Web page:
Here’s an interesting alternative for those who need a more secure version of Firefox …
Comodo Ice Dragon should not be confused by Internet users with Comodo Dragon, a Chrome-based web browser that has been available for some time now. The two browsers share several traits, for instance Comodo’s commitment to making the browser more secure than the original product, or improving the browser’s resource usage.
Comodo Ice Dragon at the time of writing is only available on the Comodo forum and not on the official website. While it is not a beta product by any means, it looks as if Comodo plans to keep a low profile for the moment to sort out bugs and issues that users of the browser report to the company.
This also shows in the version of Firefox that is currently used for Comodo Ice Dragon. At the time of writing, Firefox 13 was used as the core, and not the recently released Firefox 14.0.1 version. Considering that Firefox 14.0.1 resolved various security fixes, it is definitely cause for concern if Comodo can’t keep up with new releases of the browser.
The first release of Comodo IceDragon introduces a handful of features that Comodo engineers have implemented on top of Firefox’s core engine.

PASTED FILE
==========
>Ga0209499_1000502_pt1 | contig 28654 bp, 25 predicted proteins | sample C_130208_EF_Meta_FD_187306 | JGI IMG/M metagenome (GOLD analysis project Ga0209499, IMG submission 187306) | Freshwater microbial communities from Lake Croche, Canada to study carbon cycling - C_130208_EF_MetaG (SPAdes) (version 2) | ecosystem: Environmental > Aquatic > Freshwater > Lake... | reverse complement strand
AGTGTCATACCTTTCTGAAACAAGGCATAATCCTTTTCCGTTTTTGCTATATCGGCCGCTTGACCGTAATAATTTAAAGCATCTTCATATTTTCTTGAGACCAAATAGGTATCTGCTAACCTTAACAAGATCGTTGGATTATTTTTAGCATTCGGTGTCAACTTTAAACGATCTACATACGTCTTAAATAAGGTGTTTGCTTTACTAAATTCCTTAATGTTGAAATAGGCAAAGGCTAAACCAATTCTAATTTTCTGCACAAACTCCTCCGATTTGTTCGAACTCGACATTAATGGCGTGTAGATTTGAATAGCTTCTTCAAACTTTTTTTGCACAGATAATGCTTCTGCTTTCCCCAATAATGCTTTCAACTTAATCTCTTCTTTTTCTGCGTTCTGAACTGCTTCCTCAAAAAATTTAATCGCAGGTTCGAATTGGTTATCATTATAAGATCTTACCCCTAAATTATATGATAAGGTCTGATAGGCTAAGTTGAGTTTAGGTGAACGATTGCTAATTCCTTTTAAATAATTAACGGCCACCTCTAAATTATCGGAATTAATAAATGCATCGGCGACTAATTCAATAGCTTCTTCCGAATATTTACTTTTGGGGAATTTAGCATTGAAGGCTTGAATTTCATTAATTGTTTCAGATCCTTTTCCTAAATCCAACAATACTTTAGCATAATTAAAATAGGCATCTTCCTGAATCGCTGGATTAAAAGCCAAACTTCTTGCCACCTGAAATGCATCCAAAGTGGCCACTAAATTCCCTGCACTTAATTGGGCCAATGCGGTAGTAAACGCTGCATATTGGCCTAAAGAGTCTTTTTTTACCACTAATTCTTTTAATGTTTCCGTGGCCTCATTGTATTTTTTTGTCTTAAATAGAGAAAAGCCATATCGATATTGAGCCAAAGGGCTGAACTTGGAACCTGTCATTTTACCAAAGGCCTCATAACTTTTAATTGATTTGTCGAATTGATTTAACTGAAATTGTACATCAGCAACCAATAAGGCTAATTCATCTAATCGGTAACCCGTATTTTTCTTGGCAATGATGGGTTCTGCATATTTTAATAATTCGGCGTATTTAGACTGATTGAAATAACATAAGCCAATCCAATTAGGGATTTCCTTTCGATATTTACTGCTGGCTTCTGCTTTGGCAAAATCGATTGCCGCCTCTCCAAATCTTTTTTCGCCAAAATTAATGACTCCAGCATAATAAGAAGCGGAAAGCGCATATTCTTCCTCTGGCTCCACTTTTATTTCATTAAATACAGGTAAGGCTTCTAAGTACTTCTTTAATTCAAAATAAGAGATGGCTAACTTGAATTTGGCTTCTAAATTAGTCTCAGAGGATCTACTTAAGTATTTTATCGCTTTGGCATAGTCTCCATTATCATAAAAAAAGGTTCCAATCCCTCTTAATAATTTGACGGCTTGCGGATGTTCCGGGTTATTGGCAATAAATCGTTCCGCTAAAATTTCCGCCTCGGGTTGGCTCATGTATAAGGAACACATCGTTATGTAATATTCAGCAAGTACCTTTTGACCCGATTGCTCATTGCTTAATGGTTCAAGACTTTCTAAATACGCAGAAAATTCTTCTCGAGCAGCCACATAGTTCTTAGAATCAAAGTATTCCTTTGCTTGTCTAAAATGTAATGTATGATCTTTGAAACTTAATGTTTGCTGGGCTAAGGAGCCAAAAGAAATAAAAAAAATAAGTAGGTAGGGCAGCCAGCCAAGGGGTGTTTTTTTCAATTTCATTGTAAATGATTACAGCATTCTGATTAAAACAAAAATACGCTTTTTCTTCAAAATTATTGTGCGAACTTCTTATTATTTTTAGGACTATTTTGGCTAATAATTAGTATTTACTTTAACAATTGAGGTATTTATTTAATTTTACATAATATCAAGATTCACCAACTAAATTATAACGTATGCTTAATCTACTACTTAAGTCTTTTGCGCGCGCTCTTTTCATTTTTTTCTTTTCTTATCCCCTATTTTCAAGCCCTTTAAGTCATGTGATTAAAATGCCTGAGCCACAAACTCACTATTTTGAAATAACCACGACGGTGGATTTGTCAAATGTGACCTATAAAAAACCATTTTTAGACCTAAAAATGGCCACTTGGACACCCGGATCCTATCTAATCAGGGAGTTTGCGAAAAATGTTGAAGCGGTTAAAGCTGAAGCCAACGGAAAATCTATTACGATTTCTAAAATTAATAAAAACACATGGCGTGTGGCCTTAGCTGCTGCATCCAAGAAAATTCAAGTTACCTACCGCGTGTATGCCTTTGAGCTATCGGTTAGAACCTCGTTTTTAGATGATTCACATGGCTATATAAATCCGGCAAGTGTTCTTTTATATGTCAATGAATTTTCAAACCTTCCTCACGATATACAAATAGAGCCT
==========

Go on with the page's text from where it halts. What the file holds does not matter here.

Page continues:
- Option to enable Comodo Secure DNS during installation. Note that this will be implemented system-wide if accepted. It switches the system’s default DNS to Comodo’s which just like other third party DNS systems incorporates security features among other improvements.
- Comodo furthermore has added the company’s own Site Inspector feature natively into Ice Dragon. It is displayed as a button in the interface that you can click on to find out if malicious activity or malware has been detected on the site in question.
- Lastly, a social media button has been integrated into the browser’s main toolbar that you can utilize to share links on Twitter, Facebook or LinkedIn.
Both buttons can be removed from the interface, but the underlying programs can’t be removed from the browser as they are not listed as add-ons.
The majority of browser add-ons will work in Comodo IceDragon as well. It is different when it comes to themes which most of the time won’t work properly which can probably be attributed to the design changes introduced in the browser.
When you look at the feature set that Comodo added to the Firefox browser, you will notice that it is not really adding that many security related features to it. For now, it looks more like a way to distribute Comodo products with a browser than to improve the browser’s security significantly.
Firefox users on the other hand should feel right at home as everything is at its usual place in Ice Dragon.
Success or failure of Comodo Ice Dragon depends largely on how development will progress in the next couple of months. If the developers add additional security options to the browser it could become a viable alternative for security conscious Firefox users, especially if Comodo implements security features natively into the browser’s core.